It's raining outside. Why would this be of interest to you? Not really of any interest of course, but as the rain hits the windows, and I am playing this CD by Sophie Agnel (piano) and Olivier Benoit (guitar), suddenly it seems that I either have a leakage or some odd sound appears in the music. It's the latter - thank god - but that's what sound can do sometimes for me. Am I really hearing this on a CD or is it happening outside (somewhere in my street somebody has a couple of chickens since a few days and that sound I assumed to be part of a CD I was listening then, which of course it wasn't - I don't expect chickens in my urban street, I guess). I believe I never heard of Agnel and Benoit before - you can never be sure - and it's not easy to say to what extend they do their thing on these instruments and if there is any sort of post-processing or additional electronic or computer treatment applied to this music. We have two pieces here, with a total length of thirty-four minutes, and it's some very interesting music. Partly very acoustic, inside piano, keys, strings, guitar body and all that, but I sense there is also some amplification, especially on the guitar part which makes that it sings, howls and distorts - and is responsible for sounding like a leakage in my room. Each of these pieces start out in a very natural way, in order to amass to a multi-layered, densely woven pattern of sounds, in which in 'Reps 1' goes via a myriad of a very loud beginning to something that is very soft and almost underground, to that loud ending. I thought this was all pretty radical music, with blurred lines between such notions as improvisation and composition, analogue and electronic, live and studio. Overwhelming record. (FdW)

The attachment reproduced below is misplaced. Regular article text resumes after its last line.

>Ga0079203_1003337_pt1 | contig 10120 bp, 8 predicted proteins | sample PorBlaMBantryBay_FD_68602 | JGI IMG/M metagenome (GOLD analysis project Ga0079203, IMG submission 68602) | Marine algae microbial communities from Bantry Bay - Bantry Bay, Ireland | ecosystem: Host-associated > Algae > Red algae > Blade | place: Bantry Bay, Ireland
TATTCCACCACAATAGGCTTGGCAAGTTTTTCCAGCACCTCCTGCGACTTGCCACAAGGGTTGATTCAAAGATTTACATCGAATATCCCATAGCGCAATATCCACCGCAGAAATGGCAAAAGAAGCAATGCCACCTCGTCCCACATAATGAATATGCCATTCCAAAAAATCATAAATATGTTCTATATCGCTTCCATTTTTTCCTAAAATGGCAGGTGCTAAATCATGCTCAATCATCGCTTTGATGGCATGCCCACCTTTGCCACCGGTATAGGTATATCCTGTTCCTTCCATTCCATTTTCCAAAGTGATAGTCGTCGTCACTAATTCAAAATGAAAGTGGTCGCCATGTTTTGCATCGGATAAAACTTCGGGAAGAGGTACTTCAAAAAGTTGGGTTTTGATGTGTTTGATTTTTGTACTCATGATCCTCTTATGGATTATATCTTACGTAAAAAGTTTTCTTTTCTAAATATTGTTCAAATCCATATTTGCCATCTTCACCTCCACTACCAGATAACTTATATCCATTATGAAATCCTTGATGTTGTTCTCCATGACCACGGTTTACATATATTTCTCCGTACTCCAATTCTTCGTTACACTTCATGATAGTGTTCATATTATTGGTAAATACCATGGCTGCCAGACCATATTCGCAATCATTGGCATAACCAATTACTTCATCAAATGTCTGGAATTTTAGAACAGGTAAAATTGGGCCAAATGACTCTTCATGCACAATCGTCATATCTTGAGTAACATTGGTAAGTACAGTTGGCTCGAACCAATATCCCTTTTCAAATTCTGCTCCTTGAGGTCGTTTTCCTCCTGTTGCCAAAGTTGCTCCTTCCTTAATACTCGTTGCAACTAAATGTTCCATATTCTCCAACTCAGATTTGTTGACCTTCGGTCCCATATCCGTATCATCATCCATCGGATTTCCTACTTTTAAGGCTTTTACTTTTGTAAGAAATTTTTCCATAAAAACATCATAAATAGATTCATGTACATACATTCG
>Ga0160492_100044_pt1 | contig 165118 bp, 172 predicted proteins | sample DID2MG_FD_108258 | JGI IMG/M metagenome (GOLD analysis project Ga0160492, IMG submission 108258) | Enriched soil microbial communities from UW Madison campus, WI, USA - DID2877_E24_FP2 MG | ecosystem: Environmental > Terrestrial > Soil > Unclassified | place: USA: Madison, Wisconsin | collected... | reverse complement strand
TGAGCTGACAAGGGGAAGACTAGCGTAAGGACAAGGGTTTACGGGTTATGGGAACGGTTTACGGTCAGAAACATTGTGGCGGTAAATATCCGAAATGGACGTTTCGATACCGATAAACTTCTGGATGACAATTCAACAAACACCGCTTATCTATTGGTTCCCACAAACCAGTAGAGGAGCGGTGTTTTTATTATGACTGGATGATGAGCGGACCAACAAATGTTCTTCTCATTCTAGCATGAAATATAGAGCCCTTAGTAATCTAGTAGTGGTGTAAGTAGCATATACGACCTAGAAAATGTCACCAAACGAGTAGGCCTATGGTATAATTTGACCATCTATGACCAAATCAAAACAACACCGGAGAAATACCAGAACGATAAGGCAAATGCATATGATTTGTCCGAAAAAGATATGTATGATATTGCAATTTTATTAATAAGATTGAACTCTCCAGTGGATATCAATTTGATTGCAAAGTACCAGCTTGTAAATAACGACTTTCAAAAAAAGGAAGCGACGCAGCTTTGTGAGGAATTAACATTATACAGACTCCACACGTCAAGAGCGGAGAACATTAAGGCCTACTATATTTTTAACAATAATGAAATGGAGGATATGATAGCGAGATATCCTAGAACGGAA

Address: http://www.label-cesare.com

TAYLOR DEUPREE - LOST & COMPILED (CD by 12K)
Now here's a kind of compilation I like! In the world of electronic music there is, probably, always various early versions about of a piece and with hard drives to save all of that easy available, they are all being kept. Sometimes a piece of music is created for a limited audience only - installation piece, exhibition catalogue, some such - and then disappears. And there are still true fans out there trying to get all of these. I used to be a real fanatic when it came to my heroes - Organum being one - but not so much these days. Taylor Deupree compiles such a release of some of these pieces for a tour he did in Japan in 2014, and as such only available on the road and through his own label, but not the usual distribution channels. I am sure the fans will know. These nine pieces, spanning 2007-2013, are partly unreleased, rough sketches and partly different versions. You could use this as an introduction to the music of Deupree, if ever you need one, and if you are only half interested you might want to leave it alone. It shows us Deupree at his best: water paint music, sketchy, fleeting perhaps, but in a few strokes he paints a still life, a pond, a forest at dawn or some birds in the sky. Ever since I saw a concert by him, small audience, nice space, humid weather, and rain outside, but the doors open, so rain and music merged nicely together, I am big fan of his music. Carefully played, intimate music, almost Zen like, should I be into that at all, which I am not. I am no longer the fan boy who wants to collect it all, but I agree this is a fine collection. Not just for fan boys, I should think. (FdW)
Address: http://www.12k.com

HELENE BRESCHAND - LES INCARNES (LP by DAC Records)